This article uses crash data, highway classification, and traffic statistics to estimate the crash cost per truck vehicle mile traveled (VMT) from 2002 to 2006 for trucks that diverted from the Ohio Turnpike to avoid paying higher toll rates imposed by the Ohio Turnpike Authority. The data show that the truck crash cost per VMT is lowest for rural interstates such as the Turnpike and highest for the roads to which truck traffic diverted. Using the elasticity of demand for truck use of toll roads, we then estimate that the crash cost of trucks diverted from the Ohio Turnpike to other roads during 2004 at more than US$38 million, which far exceeds the revenue benefit. The article discusses implications of these results for road infrastructure pricing.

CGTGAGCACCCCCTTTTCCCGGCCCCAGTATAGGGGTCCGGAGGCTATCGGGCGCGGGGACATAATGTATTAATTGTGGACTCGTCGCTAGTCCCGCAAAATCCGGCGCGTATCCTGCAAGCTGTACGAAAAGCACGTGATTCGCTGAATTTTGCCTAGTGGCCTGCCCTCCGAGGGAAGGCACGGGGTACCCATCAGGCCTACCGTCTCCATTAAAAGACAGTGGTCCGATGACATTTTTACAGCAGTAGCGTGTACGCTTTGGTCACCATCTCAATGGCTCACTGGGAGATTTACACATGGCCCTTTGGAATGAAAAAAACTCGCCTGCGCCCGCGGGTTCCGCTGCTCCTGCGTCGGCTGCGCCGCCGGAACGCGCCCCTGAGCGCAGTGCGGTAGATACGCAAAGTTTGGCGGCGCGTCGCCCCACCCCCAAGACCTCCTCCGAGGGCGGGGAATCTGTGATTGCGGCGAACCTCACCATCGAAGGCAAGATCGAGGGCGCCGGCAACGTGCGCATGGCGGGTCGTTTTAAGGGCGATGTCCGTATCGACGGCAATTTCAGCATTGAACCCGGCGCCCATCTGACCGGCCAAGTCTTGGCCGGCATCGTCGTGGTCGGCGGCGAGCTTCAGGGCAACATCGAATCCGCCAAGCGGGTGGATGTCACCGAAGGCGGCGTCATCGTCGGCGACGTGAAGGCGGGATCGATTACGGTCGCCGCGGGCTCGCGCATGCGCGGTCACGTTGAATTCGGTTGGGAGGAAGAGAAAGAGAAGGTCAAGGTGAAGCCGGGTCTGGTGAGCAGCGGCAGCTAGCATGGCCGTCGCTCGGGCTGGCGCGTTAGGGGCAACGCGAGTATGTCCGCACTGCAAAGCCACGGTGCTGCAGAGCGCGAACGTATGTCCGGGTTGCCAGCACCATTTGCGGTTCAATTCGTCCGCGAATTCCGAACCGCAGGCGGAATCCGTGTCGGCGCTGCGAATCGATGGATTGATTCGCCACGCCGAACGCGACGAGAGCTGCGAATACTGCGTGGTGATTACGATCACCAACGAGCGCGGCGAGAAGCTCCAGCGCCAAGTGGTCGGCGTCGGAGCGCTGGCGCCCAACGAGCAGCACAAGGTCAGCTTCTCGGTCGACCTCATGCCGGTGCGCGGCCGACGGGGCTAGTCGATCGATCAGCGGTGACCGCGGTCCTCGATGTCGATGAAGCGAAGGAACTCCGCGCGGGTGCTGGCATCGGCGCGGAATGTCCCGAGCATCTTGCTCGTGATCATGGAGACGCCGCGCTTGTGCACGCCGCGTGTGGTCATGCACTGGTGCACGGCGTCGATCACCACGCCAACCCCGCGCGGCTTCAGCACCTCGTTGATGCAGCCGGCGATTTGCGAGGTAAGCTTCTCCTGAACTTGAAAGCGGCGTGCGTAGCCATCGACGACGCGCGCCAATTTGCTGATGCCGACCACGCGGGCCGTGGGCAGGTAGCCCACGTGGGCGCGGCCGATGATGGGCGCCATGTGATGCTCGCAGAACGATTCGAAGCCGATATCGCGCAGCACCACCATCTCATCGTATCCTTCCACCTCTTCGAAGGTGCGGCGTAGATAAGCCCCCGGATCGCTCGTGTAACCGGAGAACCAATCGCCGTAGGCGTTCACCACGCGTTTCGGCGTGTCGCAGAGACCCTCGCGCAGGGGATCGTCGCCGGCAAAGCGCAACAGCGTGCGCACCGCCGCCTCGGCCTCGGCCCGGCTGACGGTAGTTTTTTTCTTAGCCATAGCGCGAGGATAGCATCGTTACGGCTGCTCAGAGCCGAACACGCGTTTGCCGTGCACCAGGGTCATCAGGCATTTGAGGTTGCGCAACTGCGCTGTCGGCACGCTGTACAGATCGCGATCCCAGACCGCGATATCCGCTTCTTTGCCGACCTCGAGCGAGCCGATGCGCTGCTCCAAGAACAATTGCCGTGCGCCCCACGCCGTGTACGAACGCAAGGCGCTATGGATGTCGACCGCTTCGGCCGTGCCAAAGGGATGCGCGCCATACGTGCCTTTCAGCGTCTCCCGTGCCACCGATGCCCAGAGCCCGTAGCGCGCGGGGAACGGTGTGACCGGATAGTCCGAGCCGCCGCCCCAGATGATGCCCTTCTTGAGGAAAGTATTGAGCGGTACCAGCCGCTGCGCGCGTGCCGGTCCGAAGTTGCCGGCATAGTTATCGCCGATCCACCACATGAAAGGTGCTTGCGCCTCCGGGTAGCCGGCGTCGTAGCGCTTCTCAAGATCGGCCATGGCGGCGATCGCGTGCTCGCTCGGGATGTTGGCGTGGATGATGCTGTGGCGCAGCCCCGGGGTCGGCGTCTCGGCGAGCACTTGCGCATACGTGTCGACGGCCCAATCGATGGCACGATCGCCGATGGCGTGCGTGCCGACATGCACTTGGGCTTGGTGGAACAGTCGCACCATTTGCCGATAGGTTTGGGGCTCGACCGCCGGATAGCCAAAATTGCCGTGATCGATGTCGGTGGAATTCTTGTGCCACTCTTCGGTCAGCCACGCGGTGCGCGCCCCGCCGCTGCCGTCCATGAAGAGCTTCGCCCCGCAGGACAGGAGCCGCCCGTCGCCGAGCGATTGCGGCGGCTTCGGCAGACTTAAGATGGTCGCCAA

All Science Journal Classification (ASJC) codes
- Business, Management and Accounting (miscellaneous)
- Sociology and Political Science
- Public Administration